As Australia’s unprecedentedly catastrophic bushfires rage, the emerging images are apocalyptic: skies turned blood red by smoke, families sheltering on boats to escape the flaming shore, and landscapes littered with the charred bodies of iconic animal species such as kangaroos and koalas. The plight of the continent’s famously unique fauna has garnered particular attention around the world. One estimate says that just in the state of New South Wales, about 800 million animals have likely been affected by the fires. But it is unclear how many have perished outright.
Fires have been part of the Australian landscape for thousands of years. Many species and ecosystems have evolved to cope, with animals surviving in tree hollows and other refuges or repopulating burned areas from nearby unaffected land. But the severity and size of this season’s fires may limit the effectiveness of those strategies, several ecologists say. And as climate change fuels longer fire seasons and more frequent, intense fires, it could become increasingly difficult for ecosystems to bounce back. These changes “are potentially quite a major risk to our biodiversity,” says Sam Banks, a conservation biologist at Charles Darwin University in Australia.
It is impossible for scientists to know precisely how many animals have been killed until fires subside enough to allow surveys of the burned areas. Chris Dickman, an ecologist at the University of Sydney, extrapolated the known population densities of mammals, birds and reptiles over the more than 12 million acres burned in New South Wales to arrive at the 800-million estimate. If the fires in the states of Victoria and South Australia are included, that would push the number to more than one billion animals whose habitat has been on fire, Dickman says. This method is imperfect: animal densities differ in various places, and the numbers do not include several types of animals, notably bats, which make up one quarter of Australia’s native terrestrial mammal species. But “it’s as good an estimate as we’ve got,” Banks says.
Which creatures succumb to the blazes and which survive, at least in the short term, will vary from species to species and in ways that are not immediately obvious, Banks, Dickman and other ecologists say. The ability to fly may seem to be a means of escape for both birds and bats, for example. But Dickman notes that many of Australia’s forest bats are slow flyers—a tradeoff for maneuverability in the dense canopy—and may not be able to easily flee the fast-moving infernos, Dickman says.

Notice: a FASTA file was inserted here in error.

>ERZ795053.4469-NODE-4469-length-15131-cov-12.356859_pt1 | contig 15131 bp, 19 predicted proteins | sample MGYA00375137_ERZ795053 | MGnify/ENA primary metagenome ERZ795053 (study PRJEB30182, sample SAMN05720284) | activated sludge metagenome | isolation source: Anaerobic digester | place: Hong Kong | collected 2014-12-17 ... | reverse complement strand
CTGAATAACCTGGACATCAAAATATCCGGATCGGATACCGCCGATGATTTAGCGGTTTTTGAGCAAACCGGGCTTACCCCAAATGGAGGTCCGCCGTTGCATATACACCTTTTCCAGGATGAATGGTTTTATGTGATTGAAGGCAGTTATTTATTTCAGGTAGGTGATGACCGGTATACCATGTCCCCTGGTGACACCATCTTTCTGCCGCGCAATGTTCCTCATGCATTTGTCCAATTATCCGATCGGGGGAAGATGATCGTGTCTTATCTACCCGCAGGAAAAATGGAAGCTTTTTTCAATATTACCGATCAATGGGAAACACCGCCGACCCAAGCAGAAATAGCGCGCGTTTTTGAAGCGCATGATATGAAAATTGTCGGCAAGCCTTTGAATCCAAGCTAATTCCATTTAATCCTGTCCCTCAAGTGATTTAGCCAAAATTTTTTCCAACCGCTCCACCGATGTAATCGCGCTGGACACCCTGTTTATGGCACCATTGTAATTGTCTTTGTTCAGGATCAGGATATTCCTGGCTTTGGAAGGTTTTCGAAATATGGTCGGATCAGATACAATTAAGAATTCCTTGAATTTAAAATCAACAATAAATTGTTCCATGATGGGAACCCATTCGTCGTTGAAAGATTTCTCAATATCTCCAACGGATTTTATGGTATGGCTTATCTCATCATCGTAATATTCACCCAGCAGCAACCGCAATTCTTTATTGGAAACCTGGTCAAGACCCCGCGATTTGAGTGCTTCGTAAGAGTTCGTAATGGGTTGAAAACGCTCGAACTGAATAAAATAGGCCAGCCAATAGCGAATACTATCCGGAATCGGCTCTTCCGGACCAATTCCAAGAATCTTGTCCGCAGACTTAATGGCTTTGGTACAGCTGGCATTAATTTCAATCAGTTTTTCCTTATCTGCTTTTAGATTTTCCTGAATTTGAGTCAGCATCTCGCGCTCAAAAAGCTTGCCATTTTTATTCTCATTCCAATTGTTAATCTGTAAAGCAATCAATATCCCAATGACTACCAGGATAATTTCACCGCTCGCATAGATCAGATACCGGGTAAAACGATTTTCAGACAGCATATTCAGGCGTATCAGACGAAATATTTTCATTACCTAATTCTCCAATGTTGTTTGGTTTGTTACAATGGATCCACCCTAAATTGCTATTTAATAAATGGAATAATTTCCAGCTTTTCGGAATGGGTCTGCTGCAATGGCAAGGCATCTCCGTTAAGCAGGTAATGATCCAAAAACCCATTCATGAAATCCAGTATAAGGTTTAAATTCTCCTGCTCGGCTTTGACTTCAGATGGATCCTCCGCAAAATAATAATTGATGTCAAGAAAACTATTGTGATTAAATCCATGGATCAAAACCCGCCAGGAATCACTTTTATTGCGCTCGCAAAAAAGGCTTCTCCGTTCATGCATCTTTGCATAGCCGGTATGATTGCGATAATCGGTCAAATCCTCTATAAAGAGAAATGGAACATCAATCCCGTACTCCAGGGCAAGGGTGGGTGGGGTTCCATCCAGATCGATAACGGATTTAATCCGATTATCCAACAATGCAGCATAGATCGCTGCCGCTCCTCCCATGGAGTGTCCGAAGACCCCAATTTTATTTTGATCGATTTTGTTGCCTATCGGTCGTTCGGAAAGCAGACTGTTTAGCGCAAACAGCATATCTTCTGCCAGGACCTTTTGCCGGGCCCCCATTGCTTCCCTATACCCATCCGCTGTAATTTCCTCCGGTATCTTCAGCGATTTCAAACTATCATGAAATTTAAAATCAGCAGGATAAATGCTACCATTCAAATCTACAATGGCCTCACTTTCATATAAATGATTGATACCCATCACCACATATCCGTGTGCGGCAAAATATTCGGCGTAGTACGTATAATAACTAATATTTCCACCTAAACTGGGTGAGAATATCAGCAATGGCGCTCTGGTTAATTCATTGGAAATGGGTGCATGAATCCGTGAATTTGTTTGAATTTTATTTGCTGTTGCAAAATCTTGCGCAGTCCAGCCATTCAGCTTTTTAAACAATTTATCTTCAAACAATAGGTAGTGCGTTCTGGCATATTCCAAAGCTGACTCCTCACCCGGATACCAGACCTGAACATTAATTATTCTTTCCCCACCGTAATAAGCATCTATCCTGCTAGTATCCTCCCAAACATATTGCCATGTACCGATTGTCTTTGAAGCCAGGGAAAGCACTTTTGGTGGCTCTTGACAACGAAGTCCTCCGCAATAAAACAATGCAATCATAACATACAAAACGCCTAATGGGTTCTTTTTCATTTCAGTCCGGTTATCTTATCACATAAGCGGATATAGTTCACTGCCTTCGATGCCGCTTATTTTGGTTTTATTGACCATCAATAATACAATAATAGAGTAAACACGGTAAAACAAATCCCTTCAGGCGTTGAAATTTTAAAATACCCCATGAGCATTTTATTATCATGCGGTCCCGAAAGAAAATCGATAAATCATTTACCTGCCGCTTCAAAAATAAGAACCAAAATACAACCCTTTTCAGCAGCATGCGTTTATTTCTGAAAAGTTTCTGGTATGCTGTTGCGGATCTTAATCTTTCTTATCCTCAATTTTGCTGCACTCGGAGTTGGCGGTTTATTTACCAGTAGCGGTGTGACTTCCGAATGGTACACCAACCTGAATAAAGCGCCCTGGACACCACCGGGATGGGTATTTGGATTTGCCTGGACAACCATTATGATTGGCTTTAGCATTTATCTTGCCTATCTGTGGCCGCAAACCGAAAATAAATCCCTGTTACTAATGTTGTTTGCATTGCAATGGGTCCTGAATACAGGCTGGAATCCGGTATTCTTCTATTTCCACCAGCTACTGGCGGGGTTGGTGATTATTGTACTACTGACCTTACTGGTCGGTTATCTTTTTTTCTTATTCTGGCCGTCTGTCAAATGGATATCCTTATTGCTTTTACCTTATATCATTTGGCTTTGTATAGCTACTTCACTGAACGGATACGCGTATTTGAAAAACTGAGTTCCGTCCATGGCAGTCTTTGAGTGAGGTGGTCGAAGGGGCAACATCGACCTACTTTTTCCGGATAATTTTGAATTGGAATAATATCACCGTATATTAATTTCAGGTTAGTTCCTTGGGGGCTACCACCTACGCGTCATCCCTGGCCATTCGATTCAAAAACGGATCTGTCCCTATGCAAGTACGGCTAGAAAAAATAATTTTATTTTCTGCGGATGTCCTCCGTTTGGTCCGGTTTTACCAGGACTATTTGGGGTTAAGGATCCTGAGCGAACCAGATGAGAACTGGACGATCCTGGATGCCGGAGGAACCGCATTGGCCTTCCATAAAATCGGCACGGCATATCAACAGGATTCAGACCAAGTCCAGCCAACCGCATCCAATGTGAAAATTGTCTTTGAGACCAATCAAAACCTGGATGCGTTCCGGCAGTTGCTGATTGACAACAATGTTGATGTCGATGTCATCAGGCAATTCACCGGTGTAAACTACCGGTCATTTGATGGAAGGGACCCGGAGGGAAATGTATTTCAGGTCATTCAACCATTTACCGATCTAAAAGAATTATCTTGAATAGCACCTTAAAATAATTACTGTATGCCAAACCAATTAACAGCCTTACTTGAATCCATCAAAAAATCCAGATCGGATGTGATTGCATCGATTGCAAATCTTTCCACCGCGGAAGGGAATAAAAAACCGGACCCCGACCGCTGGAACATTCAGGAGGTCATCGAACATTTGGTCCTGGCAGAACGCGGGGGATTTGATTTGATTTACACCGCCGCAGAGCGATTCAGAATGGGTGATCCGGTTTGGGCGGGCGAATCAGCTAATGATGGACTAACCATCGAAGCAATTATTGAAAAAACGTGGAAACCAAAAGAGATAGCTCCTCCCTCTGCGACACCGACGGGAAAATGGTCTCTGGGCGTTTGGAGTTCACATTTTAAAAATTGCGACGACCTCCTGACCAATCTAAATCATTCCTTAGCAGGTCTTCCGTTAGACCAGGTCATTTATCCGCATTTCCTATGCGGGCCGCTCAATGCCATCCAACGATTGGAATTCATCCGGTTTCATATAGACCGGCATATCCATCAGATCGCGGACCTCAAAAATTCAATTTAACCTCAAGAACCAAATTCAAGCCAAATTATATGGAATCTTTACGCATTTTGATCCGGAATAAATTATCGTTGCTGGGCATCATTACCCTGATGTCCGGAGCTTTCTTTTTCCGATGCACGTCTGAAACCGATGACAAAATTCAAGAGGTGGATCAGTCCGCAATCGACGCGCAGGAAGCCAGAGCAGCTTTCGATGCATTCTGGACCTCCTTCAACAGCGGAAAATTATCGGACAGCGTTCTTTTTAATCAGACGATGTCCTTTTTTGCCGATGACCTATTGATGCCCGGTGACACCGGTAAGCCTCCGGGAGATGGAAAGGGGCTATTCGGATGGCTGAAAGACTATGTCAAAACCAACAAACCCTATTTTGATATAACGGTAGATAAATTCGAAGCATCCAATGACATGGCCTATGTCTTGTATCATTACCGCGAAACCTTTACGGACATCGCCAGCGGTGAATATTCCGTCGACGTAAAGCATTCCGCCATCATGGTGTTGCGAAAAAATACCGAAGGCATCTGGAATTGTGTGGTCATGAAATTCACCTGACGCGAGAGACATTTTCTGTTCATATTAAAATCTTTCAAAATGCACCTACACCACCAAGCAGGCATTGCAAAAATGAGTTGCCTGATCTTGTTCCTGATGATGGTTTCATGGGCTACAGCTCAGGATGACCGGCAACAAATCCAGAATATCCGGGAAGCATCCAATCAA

Some animals are adapted to find refuges in rock crevices or burrows. Banks and several of his colleagues found that the mountain brushtail possum survived the 2009 “Black Saturday” fires, which devastated areas around Melbourne, by sheltering in tree hollows. The possums actually experienced less mortality from the fires than from year-to-year changes in water availability. Other species can repopulate a burned area with just a few survivors: the agile antechinus (a small marsupial akin to a shrew) saw a 70 percent drop in its numbers in the 2009 blazes but recovered to prefire levels over the following three years, Banks says. Still other animals can recolonize burned areas by moving in from neighboring patches of unharmed land.
These strategies are limited, though, where habitat is already fragmented—such as along the heavily populated coast of New South Wales or where a species is already rare. Dickman is concerned, for example, with populations of the black-tailed antechinus, a species only described in the past few years on the border of New South Wales and Queensland. “We don’t know what the effects will be, but the fires have covered a large part, if not all, of the known distribution of this species,” Dickman says. That is just one example of likely many. “Australia’s so diverse that no matter where the fires reach, it feels like you’re going to be wiping out something that’s going to be specific to that range,” says Anna Doty, a physiological ecologist at California State University, Bakersfield.